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Playing the 'widow card'

Is it right or wrong for a widow or widower to 'play the widow card', meaning, should they use their satiation (or disclose it strategically) to gain some sort of an advantage in certain.

This is an interesting question, both morally and practically. As a disclaimer, I would like to say that this is my own opinion so if you do it a different way or have different opinion, that's all right, and please comment below, I love to learn different perspectives.

At the beginning, I was firmly against doing so, because I felt that it would mean that me being a widow is somehow beneficial for me and really, it's not. One day, a lovely cashier at a DIY store gave me seniors discount after she learned that no, my husband will not do the paintjob because he is deceased (and with being compassionate she risked getting in trouble at work). At that time, I actually felt terrible for gaining something from my situation, despite the discount being only a few percent off. Then, it came the time to renew my contract with my electricity and gas provider. The quotes were horrible, even higher than I was paying at the time. So I did play the widow card, solo mother, the full scale pity party. I did get reasonable discount on my rates as a result because surprise, surprise, they do have options for existing customers.

Slowly, I realised that taking advantage of my (otherwise awful) situation is a legit option that I deserve to use. Similarly with government assistance (like widow's pension or social security payments), it's a small silver lining.

Obviously, there should be some sort of moderation and self-consciousness so we don't abuse it and blame everything on being a widow or become too entitled and expect the world to cater for us on a whim because we are widows and life is sad. But I think when it's used to gain a little more compassion and understanding is perfectly fine. I, for example, am very open about it on job interviews. Now, as a HR professional myself, I absolutely hate when candidates disclose personal details that can be ground for claiming discrimination, like family status. At the same time, my story is why I have the gap in my resume, this is why I was taking or leaving certain positions and the reason for looking for specific benefits like flexibility with the hours or hybrid work. So playing the widow card helped me to find positions that suited my life. At the same time, I would never expect to be treated differently and be given advantages that others cannot have. That would be entitled and that would be abusing the card in my opinion and wouldn't sit well with my consciousness.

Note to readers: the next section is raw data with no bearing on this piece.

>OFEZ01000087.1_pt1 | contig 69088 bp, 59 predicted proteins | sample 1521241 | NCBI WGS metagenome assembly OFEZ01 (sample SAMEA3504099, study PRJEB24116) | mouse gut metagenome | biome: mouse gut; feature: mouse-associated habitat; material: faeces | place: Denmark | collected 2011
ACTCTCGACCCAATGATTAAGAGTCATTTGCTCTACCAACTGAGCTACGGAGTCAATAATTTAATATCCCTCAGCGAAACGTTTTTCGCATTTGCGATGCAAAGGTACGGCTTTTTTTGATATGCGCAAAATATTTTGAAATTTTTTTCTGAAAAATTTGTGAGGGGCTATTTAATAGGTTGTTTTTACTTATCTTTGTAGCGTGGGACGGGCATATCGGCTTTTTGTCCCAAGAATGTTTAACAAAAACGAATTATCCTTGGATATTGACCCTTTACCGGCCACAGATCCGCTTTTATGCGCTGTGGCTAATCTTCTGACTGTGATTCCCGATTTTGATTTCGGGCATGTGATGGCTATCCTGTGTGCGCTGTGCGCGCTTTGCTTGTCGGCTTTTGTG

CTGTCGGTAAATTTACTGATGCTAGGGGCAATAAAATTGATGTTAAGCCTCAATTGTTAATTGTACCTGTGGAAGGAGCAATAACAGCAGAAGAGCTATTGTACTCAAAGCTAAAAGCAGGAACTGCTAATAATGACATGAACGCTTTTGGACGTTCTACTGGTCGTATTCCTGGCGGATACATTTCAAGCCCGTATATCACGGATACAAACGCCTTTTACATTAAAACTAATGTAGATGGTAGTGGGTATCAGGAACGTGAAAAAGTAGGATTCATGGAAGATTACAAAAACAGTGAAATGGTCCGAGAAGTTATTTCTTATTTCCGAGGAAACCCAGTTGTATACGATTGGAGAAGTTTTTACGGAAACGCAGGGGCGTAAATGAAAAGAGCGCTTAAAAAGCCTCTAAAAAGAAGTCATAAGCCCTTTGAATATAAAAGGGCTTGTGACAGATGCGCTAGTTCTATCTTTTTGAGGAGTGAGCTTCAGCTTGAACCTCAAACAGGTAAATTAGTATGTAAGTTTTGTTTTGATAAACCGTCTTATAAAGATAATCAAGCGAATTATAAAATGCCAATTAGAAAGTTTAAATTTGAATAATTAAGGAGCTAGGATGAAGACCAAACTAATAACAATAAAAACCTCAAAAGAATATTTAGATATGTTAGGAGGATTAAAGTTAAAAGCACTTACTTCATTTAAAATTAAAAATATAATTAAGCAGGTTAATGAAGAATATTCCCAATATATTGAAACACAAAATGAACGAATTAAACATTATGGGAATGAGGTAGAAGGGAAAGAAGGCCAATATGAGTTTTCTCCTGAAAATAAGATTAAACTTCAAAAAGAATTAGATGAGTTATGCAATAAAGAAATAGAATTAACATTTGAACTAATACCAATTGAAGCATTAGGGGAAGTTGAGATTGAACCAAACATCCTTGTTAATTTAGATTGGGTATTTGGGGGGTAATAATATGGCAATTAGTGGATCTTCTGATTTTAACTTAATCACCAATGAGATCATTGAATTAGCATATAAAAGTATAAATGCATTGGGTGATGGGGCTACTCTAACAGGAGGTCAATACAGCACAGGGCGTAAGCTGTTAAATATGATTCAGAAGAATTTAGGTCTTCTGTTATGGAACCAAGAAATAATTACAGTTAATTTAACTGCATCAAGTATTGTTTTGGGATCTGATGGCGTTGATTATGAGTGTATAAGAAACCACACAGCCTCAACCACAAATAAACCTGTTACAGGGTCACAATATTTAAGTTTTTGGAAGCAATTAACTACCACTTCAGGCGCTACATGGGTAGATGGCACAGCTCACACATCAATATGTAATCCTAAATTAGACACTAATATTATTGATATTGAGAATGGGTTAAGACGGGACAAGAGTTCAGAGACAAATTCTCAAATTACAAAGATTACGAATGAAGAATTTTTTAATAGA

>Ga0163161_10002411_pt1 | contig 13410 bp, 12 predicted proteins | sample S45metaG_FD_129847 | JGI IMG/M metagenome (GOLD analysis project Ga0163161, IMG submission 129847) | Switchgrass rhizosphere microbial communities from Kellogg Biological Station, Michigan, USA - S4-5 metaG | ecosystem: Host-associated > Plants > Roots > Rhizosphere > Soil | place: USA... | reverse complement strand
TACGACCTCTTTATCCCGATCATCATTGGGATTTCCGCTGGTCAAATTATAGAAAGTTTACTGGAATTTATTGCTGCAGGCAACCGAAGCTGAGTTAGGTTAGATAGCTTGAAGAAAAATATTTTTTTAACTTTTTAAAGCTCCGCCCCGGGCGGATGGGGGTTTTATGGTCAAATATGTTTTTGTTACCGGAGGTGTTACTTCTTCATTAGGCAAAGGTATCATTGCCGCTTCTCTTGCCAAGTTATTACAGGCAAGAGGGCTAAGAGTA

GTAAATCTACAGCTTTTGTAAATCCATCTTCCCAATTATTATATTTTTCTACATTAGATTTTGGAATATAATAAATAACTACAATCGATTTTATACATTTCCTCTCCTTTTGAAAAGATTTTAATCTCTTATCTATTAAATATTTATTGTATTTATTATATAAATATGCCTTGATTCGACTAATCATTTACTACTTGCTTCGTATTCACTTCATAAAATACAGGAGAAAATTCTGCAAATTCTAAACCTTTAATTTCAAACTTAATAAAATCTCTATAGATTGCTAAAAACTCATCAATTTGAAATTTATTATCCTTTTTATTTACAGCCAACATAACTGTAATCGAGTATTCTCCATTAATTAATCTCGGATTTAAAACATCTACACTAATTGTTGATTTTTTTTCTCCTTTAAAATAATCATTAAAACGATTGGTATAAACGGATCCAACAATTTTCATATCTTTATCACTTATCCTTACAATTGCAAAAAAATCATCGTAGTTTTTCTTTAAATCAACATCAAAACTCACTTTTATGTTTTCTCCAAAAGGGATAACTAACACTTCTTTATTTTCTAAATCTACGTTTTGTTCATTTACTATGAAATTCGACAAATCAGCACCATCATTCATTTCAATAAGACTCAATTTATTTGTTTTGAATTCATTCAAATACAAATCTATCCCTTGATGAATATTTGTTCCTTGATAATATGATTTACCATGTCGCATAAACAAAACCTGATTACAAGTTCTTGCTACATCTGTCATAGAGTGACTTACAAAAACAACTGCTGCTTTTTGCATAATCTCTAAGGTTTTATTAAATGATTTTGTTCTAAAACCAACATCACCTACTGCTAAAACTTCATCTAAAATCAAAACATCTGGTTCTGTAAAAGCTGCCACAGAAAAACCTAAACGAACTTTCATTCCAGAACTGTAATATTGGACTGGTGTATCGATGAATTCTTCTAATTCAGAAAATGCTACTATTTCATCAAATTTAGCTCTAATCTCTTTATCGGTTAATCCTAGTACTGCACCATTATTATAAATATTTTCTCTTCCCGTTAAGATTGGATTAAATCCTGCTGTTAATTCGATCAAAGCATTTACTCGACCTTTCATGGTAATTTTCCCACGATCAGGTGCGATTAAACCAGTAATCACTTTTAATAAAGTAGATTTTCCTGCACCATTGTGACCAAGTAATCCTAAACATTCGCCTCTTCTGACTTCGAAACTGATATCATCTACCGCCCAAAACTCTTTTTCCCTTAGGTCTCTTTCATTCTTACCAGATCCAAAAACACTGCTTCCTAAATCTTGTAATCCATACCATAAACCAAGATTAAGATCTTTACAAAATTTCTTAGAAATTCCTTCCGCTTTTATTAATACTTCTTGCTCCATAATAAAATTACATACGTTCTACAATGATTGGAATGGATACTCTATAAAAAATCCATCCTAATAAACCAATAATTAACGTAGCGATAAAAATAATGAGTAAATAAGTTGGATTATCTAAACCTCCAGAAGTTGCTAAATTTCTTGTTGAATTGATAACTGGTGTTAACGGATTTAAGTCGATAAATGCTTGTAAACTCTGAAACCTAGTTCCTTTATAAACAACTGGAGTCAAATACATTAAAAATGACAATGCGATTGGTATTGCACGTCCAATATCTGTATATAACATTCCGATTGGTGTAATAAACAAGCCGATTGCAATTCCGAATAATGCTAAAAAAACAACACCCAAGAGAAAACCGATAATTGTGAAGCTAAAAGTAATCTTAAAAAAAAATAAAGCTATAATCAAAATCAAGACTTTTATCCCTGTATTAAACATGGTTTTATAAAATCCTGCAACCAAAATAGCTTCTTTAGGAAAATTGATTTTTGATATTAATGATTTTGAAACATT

At the end of the day, this is down to individual decision. You maybe use it regularly, because you have to. Others might won't use at all because they are not comfortable disclosing that they are widowed. I think one must be content with the fact that this is their life now to play the widow card strategically, that won't only result in pity but will have a real benefit.

I'm all in for using it with insurance companies, utility providers, government officials, nosy or judgmental people. On the other hand, I wouldn't use it to get a promotion (I prefer to achieve that with my skills), but I would definitely would when house-hunting. It's a fine line.

Of course, there is a downside of the card as well. Sadly, not everyone is nice or even a decent human being out there. Widows can be vulnerable, and people will very likely try to take advantage of them. Widowers are in a little safer position because they are, well, men. That's the harsh reality. Try to go to a garage as a woman or talk to a tradesman. A large percentage of them will treat women as idiots (respect to those who don't). Imagine how much would these, well, "gentlemen", overcharge if they would learn that there is no husband or partner at home who can come back and complain?

I still think it's a useful thing, despite some saying using the card is morally questionable. I wouldn't judge anyone for usingtheir widow card or how they chooseto do so. I don't have to agree, but I'm not the one walking in their shoes.


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